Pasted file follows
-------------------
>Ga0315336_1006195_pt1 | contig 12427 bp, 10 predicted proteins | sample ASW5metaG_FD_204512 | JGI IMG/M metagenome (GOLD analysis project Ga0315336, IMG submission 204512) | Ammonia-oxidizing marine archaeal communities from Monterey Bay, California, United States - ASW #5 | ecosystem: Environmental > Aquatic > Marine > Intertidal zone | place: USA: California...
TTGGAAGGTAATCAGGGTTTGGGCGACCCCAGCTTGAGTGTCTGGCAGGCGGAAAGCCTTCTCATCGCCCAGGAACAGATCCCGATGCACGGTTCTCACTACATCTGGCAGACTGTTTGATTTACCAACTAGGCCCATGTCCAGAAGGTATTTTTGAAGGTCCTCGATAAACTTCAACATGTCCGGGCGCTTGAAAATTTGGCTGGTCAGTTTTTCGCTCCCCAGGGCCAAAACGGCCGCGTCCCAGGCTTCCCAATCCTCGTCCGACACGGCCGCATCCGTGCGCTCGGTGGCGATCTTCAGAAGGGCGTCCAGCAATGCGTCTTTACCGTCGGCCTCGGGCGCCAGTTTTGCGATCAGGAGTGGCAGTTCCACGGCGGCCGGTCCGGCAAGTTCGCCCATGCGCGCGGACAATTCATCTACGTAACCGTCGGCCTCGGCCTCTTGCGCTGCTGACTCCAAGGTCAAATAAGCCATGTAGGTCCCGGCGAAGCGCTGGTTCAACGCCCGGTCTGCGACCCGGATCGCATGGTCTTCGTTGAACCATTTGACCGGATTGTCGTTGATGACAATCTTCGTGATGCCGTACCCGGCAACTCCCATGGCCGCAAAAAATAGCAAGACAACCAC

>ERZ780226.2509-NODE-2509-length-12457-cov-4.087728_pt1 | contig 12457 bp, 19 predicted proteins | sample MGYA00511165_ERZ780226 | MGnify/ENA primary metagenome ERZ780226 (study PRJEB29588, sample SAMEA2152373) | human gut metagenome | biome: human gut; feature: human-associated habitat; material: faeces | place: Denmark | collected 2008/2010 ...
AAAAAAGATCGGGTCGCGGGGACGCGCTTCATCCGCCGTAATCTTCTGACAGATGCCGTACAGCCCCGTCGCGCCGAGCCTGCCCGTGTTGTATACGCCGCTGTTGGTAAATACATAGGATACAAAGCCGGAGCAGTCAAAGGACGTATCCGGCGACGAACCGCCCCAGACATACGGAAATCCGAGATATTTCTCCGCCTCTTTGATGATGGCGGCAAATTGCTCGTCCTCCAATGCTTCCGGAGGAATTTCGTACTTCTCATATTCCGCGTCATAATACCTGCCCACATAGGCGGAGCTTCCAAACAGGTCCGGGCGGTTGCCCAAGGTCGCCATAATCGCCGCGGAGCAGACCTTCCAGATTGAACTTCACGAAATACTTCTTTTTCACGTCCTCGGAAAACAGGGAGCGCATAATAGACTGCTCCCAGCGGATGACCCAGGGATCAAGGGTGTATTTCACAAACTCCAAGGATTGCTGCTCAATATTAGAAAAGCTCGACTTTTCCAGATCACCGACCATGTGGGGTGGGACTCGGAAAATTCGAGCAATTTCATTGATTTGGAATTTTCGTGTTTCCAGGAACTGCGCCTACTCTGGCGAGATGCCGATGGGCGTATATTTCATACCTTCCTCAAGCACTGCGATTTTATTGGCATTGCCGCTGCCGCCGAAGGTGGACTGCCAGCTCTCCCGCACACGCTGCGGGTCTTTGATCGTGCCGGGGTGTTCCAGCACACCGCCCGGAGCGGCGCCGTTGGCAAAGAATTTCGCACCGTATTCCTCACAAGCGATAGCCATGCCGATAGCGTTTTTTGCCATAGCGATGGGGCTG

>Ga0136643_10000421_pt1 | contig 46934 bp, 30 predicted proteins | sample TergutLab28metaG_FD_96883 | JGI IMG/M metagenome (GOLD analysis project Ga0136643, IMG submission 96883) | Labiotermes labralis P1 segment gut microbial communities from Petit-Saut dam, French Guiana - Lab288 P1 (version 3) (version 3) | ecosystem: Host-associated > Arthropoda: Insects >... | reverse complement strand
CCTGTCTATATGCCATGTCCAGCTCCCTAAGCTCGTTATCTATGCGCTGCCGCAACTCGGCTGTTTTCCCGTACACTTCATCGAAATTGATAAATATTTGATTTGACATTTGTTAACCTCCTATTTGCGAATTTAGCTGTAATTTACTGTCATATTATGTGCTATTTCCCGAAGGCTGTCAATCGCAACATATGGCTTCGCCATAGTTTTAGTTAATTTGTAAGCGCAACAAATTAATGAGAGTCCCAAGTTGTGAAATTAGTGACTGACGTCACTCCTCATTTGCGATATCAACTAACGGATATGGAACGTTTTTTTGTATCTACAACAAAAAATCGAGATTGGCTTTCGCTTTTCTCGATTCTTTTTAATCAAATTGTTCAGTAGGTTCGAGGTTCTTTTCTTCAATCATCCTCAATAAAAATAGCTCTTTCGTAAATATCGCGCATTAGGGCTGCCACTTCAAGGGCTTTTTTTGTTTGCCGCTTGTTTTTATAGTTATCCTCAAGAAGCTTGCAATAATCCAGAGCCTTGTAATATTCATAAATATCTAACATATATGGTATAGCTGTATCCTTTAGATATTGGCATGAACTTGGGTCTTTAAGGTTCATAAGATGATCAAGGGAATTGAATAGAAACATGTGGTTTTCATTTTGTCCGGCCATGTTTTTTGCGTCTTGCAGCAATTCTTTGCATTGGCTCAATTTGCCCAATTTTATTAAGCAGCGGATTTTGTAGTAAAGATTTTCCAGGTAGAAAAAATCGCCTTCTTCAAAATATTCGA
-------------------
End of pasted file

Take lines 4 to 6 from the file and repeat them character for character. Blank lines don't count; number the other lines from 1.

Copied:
AAAAAAGATCGGGTCGCGGGGACGCGCTTCATCCGCCGTAATCTTCTGACAGATGCCGTACAGCCCCGTCGCGCCGAGCCTGCCCGTGTTGTATACGCCGCTGTTGGTAAATACATAGGATACAAAGCCGGAGCAGTCAAAGGACGTATCCGGCGACGAACCGCCCCAGACATACGGAAATCCGAGATATTTCTCCGCCTCTTTGATGATGGCGGCAAATTGCTCGTCCTCCAATGCTTCCGGAGGAATTTCGTACTTCTCATATTCCGCGTCATAATACCTGCCCACATAGGCGGAGCTTCCAAACAGGTCCGGGCGGTTGCCCAAGGTCGCCATAATCGCCGCGGAGCAGACCTTCCAGATTGAACTTCACGAAATACTTCTTTTTCACGTCCTCGGAAAACAGGGAGCGCATAATAGACTGCTCCCAGCGGATGACCCAGGGATCAAGGGTGTATTTCACAAACTCCAAGGATTGCTGCTCAATATTAGAAAAGCTCGACTTTTCCAGATCACCGACCATGTGGGGTGGGACTCGGAAAATTCGAGCAATTTCATTGATTTGGAATTTTCGTGTTTCCAGGAACTGCGCCTACTCTGGCGAGATGCCGATGGGCGTATATTTCATACCTTCCTCAAGCACTGCGATTTTATTGGCATTGCCGCTGCCGCCGAAGGTGGACTGCCAGCTCTCCCGCACACGCTGCGGGTCTTTGATCGTGCCGGGGTGTTCCAGCACACCGCCCGGAGCGGCGCCGTTGGCAAAGAATTTCGCACCGTATTCCTCACAAGCGATAGCCATGCCGATAGCGTTTTTTGCCATAGCGATGGGGCTG

>Ga0136643_10000421_pt1 | contig 46934 bp, 30 predicted proteins | sample TergutLab28metaG_FD_96883 | JGI IMG/M metagenome (GOLD analysis project Ga0136643, IMG submission 96883) | Labiotermes labralis P1 segment gut microbial communities from Petit-Saut dam, French Guiana - Lab288 P1 (version 3) (version 3) | ecosystem: Host-associated > Arthropoda: Insects >... | reverse complement strand
CCTGTCTATATGCCATGTCCAGCTCCCTAAGCTCGTTATCTATGCGCTGCCGCAACTCGGCTGTTTTCCCGTACACTTCATCGAAATTGATAAATATTTGATTTGACATTTGTTAACCTCCTATTTGCGAATTTAGCTGTAATTTACTGTCATATTATGTGCTATTTCCCGAAGGCTGTCAATCGCAACATATGGCTTCGCCATAGTTTTAGTTAATTTGTAAGCGCAACAAATTAATGAGAGTCCCAAGTTGTGAAATTAGTGACTGACGTCACTCCTCATTTGCGATATCAACTAACGGATATGGAACGTTTTTTTGTATCTACAACAAAAAATCGAGATTGGCTTTCGCTTTTCTCGATTCTTTTTAATCAAATTGTTCAGTAGGTTCGAGGTTCTTTTCTTCAATCATCCTCAATAAAAATAGCTCTTTCGTAAATATCGCGCATTAGGGCTGCCACTTCAAGGGCTTTTTTTGTTTGCCGCTTGTTTTTATAGTTATCCTCAAGAAGCTTGCAATAATCCAGAGCCTTGTAATATTCATAAATATCTAACATATATGGTATAGCTGTATCCTTTAGATATTGGCATGAACTTGGGTCTTTAAGGTTCATAAGATGATCAAGGGAATTGAATAGAAACATGTGGTTTTCATTTTGTCCGGCCATGTTTTTTGCGTCTTGCAGCAATTCTTTGCATTGGCTCAATTTGCCCAATTTTATTAAGCAGCGGATTTTGTAGTAAAGATTTTCCAGGTAGAAAAAATCGCCTTCTTCAAAATATTCGA